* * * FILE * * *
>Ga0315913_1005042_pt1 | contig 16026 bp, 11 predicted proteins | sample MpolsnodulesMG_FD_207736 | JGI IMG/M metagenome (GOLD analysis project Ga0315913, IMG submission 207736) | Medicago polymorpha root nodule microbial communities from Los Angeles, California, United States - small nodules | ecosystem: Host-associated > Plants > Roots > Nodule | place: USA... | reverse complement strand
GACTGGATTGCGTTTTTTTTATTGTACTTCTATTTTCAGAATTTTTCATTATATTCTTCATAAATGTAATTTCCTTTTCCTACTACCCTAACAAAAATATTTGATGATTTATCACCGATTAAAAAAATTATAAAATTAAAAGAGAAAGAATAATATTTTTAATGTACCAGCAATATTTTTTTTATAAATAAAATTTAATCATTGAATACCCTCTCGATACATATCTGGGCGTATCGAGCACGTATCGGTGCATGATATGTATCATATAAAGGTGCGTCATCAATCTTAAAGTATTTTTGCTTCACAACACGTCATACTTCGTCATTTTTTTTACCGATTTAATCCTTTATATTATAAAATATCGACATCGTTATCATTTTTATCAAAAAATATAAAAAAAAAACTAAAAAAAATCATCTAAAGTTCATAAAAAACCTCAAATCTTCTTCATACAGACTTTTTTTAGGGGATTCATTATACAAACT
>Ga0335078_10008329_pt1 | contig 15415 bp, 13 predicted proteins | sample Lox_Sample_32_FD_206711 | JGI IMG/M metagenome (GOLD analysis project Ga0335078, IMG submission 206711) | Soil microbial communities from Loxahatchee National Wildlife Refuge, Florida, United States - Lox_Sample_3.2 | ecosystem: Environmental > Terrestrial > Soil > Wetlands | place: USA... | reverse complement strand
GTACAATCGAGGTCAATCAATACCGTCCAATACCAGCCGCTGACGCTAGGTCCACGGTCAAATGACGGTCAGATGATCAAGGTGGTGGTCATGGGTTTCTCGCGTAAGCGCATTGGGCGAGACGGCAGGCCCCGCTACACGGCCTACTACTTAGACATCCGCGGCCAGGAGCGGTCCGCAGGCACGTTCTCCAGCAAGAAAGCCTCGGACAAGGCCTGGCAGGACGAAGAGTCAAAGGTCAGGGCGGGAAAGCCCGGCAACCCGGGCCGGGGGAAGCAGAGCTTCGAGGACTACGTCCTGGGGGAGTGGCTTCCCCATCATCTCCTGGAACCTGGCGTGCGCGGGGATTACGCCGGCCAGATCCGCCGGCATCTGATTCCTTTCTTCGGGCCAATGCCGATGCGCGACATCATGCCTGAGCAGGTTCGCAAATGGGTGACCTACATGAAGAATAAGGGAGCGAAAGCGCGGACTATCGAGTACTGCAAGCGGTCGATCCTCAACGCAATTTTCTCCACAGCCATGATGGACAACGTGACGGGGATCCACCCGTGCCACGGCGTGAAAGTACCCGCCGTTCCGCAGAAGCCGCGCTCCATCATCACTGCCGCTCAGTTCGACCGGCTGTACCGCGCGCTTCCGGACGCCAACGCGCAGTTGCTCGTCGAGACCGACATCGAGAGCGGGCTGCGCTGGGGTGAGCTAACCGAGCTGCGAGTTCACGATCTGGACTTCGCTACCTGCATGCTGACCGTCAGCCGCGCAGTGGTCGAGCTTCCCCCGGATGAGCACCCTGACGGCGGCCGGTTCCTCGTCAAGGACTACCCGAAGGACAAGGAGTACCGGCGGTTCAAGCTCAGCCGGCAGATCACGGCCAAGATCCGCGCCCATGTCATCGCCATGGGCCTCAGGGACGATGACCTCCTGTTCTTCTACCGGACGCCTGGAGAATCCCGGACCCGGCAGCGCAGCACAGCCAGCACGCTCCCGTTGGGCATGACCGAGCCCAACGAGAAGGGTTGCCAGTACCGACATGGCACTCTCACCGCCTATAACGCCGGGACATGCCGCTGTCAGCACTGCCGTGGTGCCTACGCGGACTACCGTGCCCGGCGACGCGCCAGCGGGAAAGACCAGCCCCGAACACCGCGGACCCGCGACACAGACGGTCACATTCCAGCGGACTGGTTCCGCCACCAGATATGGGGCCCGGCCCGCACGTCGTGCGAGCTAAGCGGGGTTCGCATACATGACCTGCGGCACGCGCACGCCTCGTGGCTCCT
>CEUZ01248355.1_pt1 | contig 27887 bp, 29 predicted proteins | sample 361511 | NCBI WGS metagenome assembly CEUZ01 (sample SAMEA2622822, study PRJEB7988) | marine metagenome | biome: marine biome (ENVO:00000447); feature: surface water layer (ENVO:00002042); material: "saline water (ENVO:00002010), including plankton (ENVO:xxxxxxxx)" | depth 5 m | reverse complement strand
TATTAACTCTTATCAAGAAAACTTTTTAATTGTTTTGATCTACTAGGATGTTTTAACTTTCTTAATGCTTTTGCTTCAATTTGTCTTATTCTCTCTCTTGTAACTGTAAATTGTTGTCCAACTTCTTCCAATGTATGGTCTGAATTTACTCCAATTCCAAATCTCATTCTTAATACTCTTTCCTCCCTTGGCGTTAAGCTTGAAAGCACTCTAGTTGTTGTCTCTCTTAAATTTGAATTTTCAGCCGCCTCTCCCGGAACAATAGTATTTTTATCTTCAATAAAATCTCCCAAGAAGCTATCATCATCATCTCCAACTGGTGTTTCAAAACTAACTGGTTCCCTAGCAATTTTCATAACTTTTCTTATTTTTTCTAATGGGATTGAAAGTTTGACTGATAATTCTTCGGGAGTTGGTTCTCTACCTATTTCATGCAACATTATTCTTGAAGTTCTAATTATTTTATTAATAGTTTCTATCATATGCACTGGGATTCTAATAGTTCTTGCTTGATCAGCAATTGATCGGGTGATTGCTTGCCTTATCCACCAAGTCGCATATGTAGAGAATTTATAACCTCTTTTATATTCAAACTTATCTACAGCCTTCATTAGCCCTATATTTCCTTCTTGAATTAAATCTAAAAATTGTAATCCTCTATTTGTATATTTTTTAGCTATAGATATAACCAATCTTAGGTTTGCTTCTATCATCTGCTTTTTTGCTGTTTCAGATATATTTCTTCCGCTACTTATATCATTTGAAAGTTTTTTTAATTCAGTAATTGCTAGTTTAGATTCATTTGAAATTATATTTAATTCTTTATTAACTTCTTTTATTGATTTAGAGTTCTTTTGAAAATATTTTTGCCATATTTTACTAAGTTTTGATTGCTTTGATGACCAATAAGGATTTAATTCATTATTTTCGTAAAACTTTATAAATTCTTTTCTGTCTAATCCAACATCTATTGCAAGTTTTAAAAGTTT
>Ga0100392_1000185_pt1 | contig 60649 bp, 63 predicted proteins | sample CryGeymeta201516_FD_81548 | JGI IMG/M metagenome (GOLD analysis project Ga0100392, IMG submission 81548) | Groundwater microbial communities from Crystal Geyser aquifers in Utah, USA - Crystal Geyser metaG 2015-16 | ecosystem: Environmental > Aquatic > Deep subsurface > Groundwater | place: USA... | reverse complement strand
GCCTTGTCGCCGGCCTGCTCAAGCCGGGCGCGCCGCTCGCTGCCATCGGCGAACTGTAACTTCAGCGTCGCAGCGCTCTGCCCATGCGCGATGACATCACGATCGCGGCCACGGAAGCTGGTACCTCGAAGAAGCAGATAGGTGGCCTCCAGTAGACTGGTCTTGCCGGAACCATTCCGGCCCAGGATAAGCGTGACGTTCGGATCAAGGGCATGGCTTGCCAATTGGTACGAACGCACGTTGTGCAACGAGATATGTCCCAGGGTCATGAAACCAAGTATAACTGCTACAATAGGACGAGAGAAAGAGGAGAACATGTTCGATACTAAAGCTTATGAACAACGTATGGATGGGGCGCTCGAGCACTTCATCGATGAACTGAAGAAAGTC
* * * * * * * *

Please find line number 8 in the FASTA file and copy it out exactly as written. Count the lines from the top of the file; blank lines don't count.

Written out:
GCCTTGTCGCCGGCCTGCTCAAGCCGGGCGCGCCGCTCGCTGCCATCGGCGAACTGTAACTTCAGCGTCGCAGCGCTCTGCCCATGCGCGATGACATCACGATCGCGGCCACGGAAGCTGGTACCTCGAAGAAGCAGATAGGTGGCCTCCAGTAGACTGGTCTTGCCGGAACCATTCCGGCCCAGGATAAGCGTGACGTTCGGATCAAGGGCATGGCTTGCCAATTGGTACGAACGCACGTTGTGCAACGAGATATGTCCCAGGGTCATGAAACCAAGTATAACTGCTACAATAGGACGAGAGAAAGAGGAGAACATGTTCGATACTAAAGCTTATGAACAACGTATGGATGGGGCGCTCGAGCACTTCATCGATGAACTGAAGAAAGTC